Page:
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Which Religion Did You Choose For Your Babe?

According to E! News Baby Bratman, son of songstress Christina Aguilera and her hubbie, Jordan Bratman had his bris, at their Beverly Hills home yesterday.

The celeb parents kept in tune with typical Jewish tradition, as Max Liron was eight days old during the ceremony. Since Christina is said to be Roman Catholic and Jordan is Jewish, we wonder if the couple will raise their son in one religion or both.

Many parents are faced with a religious decision once they welcome a lil one into the world. What did you do?


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miriama59 miriama59 8 years
No religion for my children. They can grow up and make their own choices.
JovianSkies JovianSkies 8 years
Most definitely, I'd have to raise my child as Catholic, but I see nothing wrong with educating them to understand other religions.
chancleta chancleta 8 years
i'm not a mommy yet but i think exposing your child to different religions is as beautiful as exposing your child to different cultures
bingkaycoy bingkaycoy 8 years
Religion is "ritualistic" and that 's to earn righteousness. For me, I will instill discipline to a child that only leads to God. That's not religion. That's a way of life--trust, love and faith in God through knowing that Christ died for us--the only way of life.
graterfinn graterfinn 8 years
hubby is an agnostic jew and i'm agnostic who was raised baptist. our kids are being raised jewish (yes, they can still be jewish even though i'm not in reform judaism.) they know that we don't believe in god and someday when they are older, they can choose to study judaism as their religion or not. if we don't give them the opportunity to do that from birth it would become more difficult for them to do so later. like i told my grandma, "if a person is born jewish and grows up and doesn't believe in god, he's still a jew, but if a christian grows up and doesn't believe in god they are no longer a christian." being a jew is more than a religion. it is a culture like someone said before. i would feel remiss to let my kids miss out on that. that said, we do celebrate christmas and easter in a secular way b/c that was the way it was for me growing up.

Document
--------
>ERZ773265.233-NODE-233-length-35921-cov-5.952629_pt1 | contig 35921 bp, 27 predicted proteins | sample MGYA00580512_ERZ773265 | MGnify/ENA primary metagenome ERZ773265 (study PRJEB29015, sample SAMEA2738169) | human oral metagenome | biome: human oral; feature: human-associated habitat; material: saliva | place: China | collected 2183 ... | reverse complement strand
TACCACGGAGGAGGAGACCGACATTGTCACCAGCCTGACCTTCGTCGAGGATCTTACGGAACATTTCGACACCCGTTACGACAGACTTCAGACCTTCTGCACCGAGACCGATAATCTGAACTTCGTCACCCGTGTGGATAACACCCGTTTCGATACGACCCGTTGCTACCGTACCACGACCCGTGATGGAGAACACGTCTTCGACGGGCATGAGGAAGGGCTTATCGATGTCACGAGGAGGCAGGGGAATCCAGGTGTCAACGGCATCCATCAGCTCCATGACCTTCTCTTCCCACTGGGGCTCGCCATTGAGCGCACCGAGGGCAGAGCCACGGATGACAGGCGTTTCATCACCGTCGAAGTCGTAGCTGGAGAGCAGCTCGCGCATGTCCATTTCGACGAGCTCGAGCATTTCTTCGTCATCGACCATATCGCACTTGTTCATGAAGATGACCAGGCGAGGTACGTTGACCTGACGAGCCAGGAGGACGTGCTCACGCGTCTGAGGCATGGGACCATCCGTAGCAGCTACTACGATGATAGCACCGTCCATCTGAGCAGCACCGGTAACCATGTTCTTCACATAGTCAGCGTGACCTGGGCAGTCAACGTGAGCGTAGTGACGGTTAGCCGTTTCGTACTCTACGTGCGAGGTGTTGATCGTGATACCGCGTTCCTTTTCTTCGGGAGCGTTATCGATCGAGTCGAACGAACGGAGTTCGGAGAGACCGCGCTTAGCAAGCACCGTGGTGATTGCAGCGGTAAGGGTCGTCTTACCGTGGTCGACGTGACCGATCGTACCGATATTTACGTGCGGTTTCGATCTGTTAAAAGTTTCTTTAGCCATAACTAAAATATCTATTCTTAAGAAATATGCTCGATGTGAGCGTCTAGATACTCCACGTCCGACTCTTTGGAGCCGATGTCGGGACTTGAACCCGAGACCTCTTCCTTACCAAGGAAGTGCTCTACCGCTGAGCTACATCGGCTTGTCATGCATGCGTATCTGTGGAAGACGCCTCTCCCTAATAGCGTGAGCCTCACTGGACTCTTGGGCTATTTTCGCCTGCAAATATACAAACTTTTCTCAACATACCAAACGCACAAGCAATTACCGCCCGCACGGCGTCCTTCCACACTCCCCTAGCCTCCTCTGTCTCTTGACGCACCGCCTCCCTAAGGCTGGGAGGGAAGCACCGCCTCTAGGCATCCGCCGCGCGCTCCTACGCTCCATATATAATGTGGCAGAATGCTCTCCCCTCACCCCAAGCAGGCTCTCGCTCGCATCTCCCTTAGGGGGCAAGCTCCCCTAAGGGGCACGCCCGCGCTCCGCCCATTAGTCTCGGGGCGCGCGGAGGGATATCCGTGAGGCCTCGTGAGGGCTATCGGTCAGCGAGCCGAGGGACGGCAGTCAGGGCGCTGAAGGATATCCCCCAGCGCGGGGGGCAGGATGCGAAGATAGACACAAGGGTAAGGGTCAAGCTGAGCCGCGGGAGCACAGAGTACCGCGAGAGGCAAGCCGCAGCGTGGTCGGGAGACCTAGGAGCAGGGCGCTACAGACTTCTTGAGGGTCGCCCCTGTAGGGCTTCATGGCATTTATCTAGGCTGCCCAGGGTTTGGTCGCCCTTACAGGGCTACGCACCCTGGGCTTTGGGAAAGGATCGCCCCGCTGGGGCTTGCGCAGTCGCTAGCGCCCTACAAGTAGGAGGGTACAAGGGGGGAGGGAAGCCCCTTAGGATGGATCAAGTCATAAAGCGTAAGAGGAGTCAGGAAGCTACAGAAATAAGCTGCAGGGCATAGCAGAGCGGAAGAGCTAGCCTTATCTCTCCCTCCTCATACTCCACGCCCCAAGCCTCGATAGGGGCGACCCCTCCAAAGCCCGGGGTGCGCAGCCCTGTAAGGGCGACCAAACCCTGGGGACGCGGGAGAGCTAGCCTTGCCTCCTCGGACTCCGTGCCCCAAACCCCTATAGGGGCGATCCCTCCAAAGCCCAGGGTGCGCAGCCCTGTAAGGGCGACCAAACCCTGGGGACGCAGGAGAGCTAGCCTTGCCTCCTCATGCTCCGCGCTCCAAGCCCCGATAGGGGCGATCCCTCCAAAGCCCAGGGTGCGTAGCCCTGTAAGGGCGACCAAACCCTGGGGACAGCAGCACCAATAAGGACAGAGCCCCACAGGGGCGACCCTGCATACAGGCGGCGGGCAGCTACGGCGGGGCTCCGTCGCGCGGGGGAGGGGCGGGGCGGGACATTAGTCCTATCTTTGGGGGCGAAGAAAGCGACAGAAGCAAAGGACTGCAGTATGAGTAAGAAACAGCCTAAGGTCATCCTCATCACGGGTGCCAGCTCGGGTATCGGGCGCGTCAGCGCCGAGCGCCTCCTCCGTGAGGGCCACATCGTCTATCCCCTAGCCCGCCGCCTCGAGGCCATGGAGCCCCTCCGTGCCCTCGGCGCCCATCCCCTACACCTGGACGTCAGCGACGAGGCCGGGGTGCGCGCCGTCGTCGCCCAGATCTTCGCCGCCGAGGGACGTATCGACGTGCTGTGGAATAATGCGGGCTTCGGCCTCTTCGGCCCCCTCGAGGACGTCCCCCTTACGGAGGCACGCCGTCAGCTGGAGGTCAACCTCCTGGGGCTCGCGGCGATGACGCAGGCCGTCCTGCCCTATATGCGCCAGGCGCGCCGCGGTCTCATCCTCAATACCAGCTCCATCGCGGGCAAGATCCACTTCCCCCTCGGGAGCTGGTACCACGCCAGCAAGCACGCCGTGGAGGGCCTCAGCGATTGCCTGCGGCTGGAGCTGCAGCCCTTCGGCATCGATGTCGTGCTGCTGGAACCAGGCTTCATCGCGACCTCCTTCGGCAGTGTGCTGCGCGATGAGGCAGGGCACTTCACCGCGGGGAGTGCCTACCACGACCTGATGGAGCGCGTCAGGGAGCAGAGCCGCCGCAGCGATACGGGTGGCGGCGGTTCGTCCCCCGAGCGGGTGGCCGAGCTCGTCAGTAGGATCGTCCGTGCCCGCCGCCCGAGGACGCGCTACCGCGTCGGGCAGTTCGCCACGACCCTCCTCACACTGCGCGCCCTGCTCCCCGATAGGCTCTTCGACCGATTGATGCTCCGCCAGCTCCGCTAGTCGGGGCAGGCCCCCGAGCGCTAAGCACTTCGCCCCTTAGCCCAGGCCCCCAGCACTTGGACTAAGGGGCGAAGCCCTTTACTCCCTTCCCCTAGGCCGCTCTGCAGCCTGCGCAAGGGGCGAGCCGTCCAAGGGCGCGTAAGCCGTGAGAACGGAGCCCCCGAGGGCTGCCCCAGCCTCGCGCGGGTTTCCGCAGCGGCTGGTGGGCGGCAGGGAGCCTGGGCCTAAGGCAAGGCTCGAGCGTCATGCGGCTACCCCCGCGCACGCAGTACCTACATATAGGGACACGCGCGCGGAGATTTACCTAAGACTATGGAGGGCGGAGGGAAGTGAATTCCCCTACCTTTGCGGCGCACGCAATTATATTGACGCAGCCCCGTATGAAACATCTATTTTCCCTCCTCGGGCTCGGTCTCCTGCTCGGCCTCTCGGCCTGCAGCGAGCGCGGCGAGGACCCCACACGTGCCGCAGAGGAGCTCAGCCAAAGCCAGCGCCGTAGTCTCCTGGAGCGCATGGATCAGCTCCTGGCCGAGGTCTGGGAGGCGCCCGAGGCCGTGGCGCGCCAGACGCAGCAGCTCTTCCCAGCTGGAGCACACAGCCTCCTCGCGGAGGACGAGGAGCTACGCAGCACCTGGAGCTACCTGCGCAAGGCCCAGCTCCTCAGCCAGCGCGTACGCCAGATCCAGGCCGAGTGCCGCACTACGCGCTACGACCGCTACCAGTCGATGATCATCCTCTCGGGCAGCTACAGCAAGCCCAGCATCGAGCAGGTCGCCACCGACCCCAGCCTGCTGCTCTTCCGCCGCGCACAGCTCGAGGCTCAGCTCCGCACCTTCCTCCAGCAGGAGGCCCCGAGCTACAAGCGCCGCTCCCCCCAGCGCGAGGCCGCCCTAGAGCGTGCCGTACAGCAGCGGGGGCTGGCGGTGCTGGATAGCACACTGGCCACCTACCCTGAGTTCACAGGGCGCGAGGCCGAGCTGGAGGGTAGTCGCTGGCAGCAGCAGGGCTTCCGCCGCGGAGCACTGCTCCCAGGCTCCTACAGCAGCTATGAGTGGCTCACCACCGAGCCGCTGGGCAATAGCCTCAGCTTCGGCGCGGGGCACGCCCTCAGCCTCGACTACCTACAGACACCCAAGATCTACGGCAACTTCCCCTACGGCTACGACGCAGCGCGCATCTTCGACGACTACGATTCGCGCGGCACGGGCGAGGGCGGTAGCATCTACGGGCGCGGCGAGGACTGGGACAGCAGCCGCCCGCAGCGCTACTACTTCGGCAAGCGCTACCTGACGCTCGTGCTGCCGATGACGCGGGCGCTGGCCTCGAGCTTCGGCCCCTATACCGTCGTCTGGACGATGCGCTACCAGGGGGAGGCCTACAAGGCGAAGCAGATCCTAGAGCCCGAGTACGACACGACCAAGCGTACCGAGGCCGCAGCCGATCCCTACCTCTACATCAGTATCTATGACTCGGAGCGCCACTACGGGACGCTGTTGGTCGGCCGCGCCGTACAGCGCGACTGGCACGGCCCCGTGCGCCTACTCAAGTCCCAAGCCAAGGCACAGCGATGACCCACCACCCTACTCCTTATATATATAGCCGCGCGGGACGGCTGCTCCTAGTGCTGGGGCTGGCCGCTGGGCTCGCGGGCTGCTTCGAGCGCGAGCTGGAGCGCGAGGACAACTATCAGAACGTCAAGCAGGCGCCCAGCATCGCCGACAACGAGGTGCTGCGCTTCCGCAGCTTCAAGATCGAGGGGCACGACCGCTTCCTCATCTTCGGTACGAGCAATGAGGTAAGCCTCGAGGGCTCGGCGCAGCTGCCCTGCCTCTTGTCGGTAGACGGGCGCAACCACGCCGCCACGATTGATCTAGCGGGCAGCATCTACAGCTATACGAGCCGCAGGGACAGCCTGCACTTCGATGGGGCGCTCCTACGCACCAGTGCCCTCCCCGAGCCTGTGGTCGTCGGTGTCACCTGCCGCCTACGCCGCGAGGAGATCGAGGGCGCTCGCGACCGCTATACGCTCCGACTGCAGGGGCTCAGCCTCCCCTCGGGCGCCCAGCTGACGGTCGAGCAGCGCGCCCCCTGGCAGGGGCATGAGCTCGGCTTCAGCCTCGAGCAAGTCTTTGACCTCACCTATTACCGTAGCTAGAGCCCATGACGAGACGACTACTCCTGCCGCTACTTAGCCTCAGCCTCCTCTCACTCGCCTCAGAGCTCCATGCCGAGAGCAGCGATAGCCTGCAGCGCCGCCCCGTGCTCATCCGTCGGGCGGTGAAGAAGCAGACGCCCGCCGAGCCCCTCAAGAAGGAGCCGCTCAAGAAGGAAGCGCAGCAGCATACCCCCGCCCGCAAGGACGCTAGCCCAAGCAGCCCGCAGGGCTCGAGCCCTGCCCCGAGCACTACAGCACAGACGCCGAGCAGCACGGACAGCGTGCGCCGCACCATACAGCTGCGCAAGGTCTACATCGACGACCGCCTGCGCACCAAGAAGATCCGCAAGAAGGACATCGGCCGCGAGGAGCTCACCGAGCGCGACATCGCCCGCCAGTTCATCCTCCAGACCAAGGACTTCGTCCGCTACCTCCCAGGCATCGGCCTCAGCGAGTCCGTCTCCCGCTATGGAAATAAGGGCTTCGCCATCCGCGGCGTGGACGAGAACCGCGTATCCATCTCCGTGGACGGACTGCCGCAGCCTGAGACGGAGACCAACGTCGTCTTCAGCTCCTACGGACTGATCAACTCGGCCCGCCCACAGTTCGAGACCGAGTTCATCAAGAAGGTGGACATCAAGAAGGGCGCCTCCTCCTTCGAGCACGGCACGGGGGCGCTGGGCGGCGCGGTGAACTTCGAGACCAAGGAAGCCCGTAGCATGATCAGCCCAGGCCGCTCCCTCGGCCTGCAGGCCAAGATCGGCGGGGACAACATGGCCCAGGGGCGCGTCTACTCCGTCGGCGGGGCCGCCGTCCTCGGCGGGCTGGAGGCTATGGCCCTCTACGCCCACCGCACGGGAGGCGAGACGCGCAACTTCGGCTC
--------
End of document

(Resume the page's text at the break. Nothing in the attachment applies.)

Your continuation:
Gabriela14815884 Gabriela14815884 8 years
My husband and I are both the same religion so we are raising our daughter that way. I say if both parents are religious then raise them with both faiths as best as you can and if it happens that one parents is not that religious but the other is then the child should be raised in that religion.
Greggie Greggie 8 years
We're both traditional, practicing Catholics. It was very important to both of us that we not only marry within our faith, but raise our children as such. I would not be compatible overall with someone of another faith, as Catholicism is a huge part of who I am. So it was a no-brainer.
MotoLinz MotoLinz 8 years
Neither of us is particularly religious but both came from families with Christian backgrounds. We plan for our little fella to know the ins and outs of many different religions and outlooks - and, most importantly, to know general right from wrong and be a genuinely good person.
darlene darlene 8 years
we're both the same religion so thats a good thing
kikidawn kikidawn 8 years
I was raised going to church, but my boyfriend was not. We have talked about it and what will probably happen is the children will attend church with me (if he isn't going at that time). I go to a non-denominational church, hopefully by the time we have kids we will both be going.
Binky7 Binky7 8 years